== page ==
I have flagged this question for moderator attention due to the fact that in the edit history I've found that the OP has explained that he's facing problems when writing malware to prank his friends. In most of the countries it's illegal. I got my flag declined with a comment that moderators don't pay attention to such behavior.

I strongly disagree. We all use software and often risk downloading malware by accident when looking for a jar that we need. People who write malware should be excluded from our community as we don't necessary want them to become masters.

What's your opinion?

  • This is related: meta.stackoverflow.com/questions/262656/…
    – rene
    Aug 25, 2016 at 20:31
  • As long as it's not a question that is specific to malware, but just a normal question applicable to a normal programming situation, there is no call for moderator intervention. Just remove the malware context (which isn't pertinent to the question) and vote/comment as you please. We look at the merits of the question rather than the user, and there is nothing in the world we can do to prevent evil people from doing evil things, just as terrorists might be using Open Source software as we speak.
    – Pekka
    Aug 25, 2016 at 20:36
  • 1
    @Pekka웃 Do I understand correctly that if someone says I'm developing a virus it should stay on Stack Overflow?
    – xenteros
    Aug 25, 2016 at 20:39
  • 2
    Yes, that is valuable information for white hat developers
    – rene
    Aug 25, 2016 at 20:41
  • 3
    If someone says I'm developing a virus and would like to know how to concatenate two strings, then yes that question should have the virus bit removed (as it's not pertinent to the question) and the question answered (well not that specific example, that would get closed, but you get my point). You are still free to vote as you please; personally, I would downvote the question.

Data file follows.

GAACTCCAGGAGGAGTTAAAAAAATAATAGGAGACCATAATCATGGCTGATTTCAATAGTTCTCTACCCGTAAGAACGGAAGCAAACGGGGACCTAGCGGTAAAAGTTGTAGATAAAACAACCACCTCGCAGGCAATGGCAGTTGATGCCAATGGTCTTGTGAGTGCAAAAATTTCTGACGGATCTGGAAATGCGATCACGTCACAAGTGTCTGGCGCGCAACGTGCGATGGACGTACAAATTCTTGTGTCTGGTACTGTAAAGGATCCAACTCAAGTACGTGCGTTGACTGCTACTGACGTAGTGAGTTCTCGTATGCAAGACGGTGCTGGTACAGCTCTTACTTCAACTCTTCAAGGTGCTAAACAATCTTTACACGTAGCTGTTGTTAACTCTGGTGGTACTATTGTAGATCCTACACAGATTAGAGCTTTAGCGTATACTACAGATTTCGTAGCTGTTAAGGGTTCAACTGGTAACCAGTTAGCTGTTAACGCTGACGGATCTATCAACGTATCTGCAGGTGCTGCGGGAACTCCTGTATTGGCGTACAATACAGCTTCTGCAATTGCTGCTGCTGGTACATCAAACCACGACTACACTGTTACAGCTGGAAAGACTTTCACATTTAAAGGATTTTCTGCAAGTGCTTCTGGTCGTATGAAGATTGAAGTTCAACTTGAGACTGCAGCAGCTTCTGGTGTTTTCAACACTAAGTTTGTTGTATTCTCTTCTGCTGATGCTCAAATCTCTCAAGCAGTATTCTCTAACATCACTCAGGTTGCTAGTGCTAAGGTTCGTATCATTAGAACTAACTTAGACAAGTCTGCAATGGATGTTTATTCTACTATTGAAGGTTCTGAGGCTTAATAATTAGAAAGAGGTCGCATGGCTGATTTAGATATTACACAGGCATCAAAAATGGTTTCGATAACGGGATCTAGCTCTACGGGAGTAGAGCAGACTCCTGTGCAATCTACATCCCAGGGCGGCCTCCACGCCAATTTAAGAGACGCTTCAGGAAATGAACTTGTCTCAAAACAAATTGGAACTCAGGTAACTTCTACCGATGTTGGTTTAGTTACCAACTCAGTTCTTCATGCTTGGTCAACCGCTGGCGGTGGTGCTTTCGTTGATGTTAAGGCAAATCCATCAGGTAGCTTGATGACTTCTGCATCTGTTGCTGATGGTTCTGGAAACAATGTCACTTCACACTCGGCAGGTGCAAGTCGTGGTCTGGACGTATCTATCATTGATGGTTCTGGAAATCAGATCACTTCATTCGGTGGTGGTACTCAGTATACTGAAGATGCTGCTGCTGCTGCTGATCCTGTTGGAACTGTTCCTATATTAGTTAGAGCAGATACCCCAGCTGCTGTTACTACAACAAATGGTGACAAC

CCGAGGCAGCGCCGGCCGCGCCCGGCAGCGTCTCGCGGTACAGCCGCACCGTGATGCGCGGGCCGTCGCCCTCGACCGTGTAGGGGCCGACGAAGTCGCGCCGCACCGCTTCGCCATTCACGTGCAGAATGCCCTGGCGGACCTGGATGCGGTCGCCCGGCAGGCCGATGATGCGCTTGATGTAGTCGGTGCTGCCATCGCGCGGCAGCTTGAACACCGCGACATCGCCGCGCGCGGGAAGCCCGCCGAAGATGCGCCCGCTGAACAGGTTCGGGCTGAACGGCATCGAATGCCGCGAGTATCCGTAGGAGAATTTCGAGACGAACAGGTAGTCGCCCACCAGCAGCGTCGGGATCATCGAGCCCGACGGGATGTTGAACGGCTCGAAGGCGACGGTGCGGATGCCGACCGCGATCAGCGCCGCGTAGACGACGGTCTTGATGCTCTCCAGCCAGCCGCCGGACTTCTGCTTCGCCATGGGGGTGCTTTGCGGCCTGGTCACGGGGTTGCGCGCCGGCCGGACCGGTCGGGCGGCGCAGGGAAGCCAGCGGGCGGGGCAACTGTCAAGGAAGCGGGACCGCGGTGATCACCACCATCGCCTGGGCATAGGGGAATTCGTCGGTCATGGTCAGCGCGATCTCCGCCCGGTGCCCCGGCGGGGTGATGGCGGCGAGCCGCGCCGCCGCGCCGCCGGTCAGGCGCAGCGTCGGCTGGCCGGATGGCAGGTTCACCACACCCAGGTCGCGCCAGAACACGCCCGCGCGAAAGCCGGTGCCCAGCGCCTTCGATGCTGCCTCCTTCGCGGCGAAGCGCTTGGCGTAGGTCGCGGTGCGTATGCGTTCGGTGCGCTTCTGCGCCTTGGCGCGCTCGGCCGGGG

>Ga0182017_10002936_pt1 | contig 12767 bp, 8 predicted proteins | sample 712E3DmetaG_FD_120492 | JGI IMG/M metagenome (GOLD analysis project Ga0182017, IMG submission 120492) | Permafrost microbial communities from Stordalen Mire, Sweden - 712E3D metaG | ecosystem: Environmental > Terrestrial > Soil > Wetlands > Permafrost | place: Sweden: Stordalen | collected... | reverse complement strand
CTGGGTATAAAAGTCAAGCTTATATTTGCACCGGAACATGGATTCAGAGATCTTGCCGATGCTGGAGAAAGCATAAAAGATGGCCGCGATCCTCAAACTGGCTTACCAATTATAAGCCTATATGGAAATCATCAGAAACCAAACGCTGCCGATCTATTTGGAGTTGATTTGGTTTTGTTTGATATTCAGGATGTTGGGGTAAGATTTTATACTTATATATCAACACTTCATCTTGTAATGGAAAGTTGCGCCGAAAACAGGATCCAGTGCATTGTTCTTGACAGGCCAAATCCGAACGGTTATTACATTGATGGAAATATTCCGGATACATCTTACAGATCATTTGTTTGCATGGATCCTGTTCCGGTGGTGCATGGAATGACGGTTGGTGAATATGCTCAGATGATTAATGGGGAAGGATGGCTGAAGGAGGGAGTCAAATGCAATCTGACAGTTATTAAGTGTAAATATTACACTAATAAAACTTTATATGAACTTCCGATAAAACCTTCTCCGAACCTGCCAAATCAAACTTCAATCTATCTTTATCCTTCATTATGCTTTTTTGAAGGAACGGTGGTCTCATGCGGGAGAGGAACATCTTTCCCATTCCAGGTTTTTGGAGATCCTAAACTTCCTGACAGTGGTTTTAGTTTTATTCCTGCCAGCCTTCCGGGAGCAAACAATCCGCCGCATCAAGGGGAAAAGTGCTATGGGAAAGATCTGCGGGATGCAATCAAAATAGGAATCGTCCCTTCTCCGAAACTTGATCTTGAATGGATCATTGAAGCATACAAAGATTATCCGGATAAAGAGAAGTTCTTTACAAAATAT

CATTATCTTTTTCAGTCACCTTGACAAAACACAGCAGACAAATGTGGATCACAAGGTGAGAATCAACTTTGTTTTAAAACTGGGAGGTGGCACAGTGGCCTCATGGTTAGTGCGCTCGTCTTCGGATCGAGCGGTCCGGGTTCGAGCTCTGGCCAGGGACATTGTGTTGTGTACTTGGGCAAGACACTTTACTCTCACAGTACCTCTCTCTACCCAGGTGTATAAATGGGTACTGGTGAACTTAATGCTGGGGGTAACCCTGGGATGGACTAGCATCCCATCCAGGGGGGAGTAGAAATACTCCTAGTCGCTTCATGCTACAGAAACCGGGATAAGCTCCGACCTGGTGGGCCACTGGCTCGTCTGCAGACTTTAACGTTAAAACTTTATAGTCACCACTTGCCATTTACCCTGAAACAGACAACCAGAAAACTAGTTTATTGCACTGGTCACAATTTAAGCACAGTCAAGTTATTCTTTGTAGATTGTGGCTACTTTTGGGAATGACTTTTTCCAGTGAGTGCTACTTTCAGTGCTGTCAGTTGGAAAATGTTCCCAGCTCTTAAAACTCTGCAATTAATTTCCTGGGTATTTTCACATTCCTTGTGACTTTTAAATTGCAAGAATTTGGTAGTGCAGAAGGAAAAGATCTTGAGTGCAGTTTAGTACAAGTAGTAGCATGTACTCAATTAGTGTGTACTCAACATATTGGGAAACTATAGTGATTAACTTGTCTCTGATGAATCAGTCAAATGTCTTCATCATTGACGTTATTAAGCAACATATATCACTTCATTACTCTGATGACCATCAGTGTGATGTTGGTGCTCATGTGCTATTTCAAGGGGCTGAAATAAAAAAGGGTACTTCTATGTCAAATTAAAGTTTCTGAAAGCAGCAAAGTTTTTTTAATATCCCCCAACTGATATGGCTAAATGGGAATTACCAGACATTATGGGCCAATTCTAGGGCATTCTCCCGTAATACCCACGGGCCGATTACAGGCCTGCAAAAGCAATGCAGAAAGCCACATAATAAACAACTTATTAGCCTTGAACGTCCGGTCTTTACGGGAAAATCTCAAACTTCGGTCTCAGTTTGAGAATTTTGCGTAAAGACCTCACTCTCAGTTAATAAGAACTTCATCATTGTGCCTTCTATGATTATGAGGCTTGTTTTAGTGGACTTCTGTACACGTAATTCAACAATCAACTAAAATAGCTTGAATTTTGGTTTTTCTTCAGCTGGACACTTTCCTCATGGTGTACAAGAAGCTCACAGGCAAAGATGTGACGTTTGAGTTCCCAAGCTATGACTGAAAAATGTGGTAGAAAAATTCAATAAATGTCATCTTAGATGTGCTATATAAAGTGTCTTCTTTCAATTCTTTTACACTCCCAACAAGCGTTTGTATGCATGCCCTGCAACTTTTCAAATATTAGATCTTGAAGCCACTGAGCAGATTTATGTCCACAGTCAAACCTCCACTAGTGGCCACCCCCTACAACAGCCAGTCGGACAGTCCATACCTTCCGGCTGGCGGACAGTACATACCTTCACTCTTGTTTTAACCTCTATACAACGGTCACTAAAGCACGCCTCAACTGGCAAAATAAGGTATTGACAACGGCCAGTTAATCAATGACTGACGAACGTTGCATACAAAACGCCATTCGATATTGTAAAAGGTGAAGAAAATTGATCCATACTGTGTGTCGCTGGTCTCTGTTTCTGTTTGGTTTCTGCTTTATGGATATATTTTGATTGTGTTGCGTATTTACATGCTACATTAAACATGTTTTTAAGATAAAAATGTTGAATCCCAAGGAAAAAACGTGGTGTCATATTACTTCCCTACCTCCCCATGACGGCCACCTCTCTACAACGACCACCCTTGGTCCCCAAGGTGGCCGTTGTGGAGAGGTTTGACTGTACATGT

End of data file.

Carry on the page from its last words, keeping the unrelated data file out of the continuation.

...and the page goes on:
– Pekka
    Aug 25, 2016 at 20:47
  • 4
    Well, it is just a geeky teenage kid executing his revenge-of-the-nerds move. They tend to be pretty harmless, don't know enough yet. Don't even know to not disclose their goal :) They don't turn into evil hackers until they've been consistently rejected by their peers for a while to make them turn to the Dark Side. With 11 downvotes that's well on its way perhaps :) Aug 25, 2016 at 21:47

2 Answers 2


For the record, my exact decline reason to your flag was this:

Moderators typically do not intervene when it comes to legal issues. If you believe this is a serious problem, contact SE directly.

Stack Overflow moderators are (generally) not lawyers, nor are we all located within the same country. Asking us to be the judge of the legality of something used within a technical question places us in a very tricky position.

As moderators tell people in response to DMCA takedown requests, if you have a serious legal issue with a particular post, your best bet is to contact Stack Exchange directly via the "contact us" form. The company has the legal help to review this, moderators do not.